being holier than even the strictest of Pharisees. But the
work is not accomplished by following a religious “law”, it
requires growing in love for other human beings. Followers
of Jesus know they are required to be good stewards of
others. In what way will you exercise good stewardship
over other people this week?

Stewardship Saint of the Month: Saint Maroun

Saint Maroun, Father of the Maronite Catholic community.
The Maronite Catholic Church, an Eastern Rite Catholic community,
celebrates the feast of Saint Maroun on February 9. Saint Maroun is
considered the father of the Maronite Catholic community, which professes
the same apostolic faith, celebrates the same sacraments and is united with
the chief shepherd of the Church, the pope, as are all Roman Catholics
throughout the world.

Based in part on the writings of Saint John Chrysostom (feast, Sept. 13),
Saint Maroun’s life is dated at approximately 350-410. Saints Maroun and
John Chrysostom are believed to have studied together in the great Christian
learning center at Antioch, which at the time was the third largest city in the
Roman Empire.

Unlike Saint John Chrysostom, who became Archbishop of
Constantinople, Saint Maroun embraced a life of quiet, prayerful solitude
in the mountains of Syria. He was known for his simplicity and his
extraordinary desire to discover God’s presence in all things. He was also
known for his evangelization efforts and his extensive healing ministry. He
shared his deep commitment to Christ with everyone he encountered.
Saint Maroun’s missionary work came to fruition when he converted an
entire pagan community living in the mountains of Syria to Christianity. This
was the beginning of mass conversions to Christianity in Syria. Saint Maroun
attracted a multitude of followers and drew attention throughout the empire.
His influence on the Syrian Christians was so great they took their name after
him, “Maronites.” In time, the Maronite movement spread the Christian faith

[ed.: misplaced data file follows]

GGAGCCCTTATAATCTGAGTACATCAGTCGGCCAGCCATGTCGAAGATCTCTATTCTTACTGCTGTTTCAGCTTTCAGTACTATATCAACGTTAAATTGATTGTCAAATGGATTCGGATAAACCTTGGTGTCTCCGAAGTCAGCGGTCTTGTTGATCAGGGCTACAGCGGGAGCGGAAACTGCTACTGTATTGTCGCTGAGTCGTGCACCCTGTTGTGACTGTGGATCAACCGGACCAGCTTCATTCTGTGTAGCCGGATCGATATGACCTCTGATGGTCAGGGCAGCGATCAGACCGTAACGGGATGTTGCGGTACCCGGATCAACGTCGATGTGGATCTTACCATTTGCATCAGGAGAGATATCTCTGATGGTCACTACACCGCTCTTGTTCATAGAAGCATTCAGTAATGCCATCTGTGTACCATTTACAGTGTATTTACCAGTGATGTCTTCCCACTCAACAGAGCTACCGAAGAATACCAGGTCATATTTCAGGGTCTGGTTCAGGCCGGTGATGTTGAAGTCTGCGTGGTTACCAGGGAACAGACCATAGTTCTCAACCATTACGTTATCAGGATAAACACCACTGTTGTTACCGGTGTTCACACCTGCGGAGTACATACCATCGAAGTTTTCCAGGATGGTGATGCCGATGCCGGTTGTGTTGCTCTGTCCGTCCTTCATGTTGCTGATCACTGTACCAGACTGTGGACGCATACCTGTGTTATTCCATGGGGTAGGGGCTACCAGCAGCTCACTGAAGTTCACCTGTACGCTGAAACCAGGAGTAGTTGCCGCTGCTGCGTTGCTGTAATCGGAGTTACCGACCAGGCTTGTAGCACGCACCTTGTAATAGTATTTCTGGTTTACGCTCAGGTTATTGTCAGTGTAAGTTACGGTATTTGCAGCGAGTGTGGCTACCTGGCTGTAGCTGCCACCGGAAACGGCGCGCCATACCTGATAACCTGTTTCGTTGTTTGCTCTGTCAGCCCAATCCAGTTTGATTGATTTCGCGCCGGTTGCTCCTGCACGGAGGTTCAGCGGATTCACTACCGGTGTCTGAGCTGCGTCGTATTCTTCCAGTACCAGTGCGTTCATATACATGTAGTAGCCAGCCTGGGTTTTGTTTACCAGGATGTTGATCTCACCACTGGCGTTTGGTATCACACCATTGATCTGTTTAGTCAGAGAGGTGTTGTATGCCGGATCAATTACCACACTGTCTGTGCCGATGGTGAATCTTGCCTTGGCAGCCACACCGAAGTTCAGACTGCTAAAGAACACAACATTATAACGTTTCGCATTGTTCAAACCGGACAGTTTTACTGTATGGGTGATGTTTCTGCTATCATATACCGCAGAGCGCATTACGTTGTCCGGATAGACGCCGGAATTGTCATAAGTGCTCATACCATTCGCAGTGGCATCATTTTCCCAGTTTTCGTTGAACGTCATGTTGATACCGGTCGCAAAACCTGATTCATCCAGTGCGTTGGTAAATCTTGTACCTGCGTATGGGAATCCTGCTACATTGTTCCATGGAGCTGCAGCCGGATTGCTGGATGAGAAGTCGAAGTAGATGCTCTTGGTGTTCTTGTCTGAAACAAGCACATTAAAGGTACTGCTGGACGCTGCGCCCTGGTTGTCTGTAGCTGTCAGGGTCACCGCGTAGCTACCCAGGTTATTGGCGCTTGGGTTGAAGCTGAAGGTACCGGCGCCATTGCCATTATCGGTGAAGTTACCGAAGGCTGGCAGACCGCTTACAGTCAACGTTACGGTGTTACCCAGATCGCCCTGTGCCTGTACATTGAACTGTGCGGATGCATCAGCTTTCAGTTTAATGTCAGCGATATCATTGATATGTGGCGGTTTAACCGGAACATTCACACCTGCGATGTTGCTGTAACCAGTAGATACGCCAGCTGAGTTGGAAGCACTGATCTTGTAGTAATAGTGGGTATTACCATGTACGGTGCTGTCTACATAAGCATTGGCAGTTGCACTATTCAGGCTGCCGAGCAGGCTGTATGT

to Lebanon where its influence was even more profound.

Saint Maroun is the patron saint of Lebanon, which celebrates his
feast day as a national civic holiday for Christians and Muslims alike. Pope
Benedict XVI established the granting of a plenary indulgence to anyone who
visits a Maronite church on February 9th.

World Marriage Week

A sage once wrote that a good marriage is like a fire around which others come
to warm themselves. So, as we celebrate World Marriage Day on February 12,
we realize that no matter our station in life – married, single or religious – we
have benefited from this sacred covenant relationship whether through the
example of our parents, grandparents, and other role models, or through our
own stewardship of the marriage covenant.

For the Catholic steward, marriage goes far beyond the legal or societal
agreement that our culture might define. For the Catholic steward, marriage
is a sacrament that fosters a sacred covenant; establishing family and
nurturing the domestic church which we understand is fundamental to our
spiritual development.

Marriage brings us countless blessings, but is met with many obstacles.
Busy schedules, the challenges of parenthood, the strains of finances,
mortgages, issues of health and aging – all of these test the bonds of even the
finest unions.

World Marriage Day, observed on the second Sunday of each February,
is sponsored by Worldwide Marriage Encounter, associated with Catholic
Marriage Encounter. Many Catholics have participated in a Marriage Encounter
weekend, but no matter how we have endeavored to grow in and to support
our marriages, or the marriages of those close to us, we know that marriage
does take effort, continuing commitment, deep prayer, great communication, a
good sense of humor and faithful love.

This year, the observances of National Marriage Week, February 7 to 14,
and World Marriage Day, are an opportunity to focus on building a culture
of life and love that begins with supporting and promoting marriage and the

Many parishes celebrate World Marriage Day by the renewal of vows, the
celebration of special anniversaries, or even candlelit dinners in the parish hall.
Take time this February to celebrate marriage, whether by setting aside a special
time to devote to your own spouse, or by honoring the marriages that have
warmed you and nurtured you throughout your life.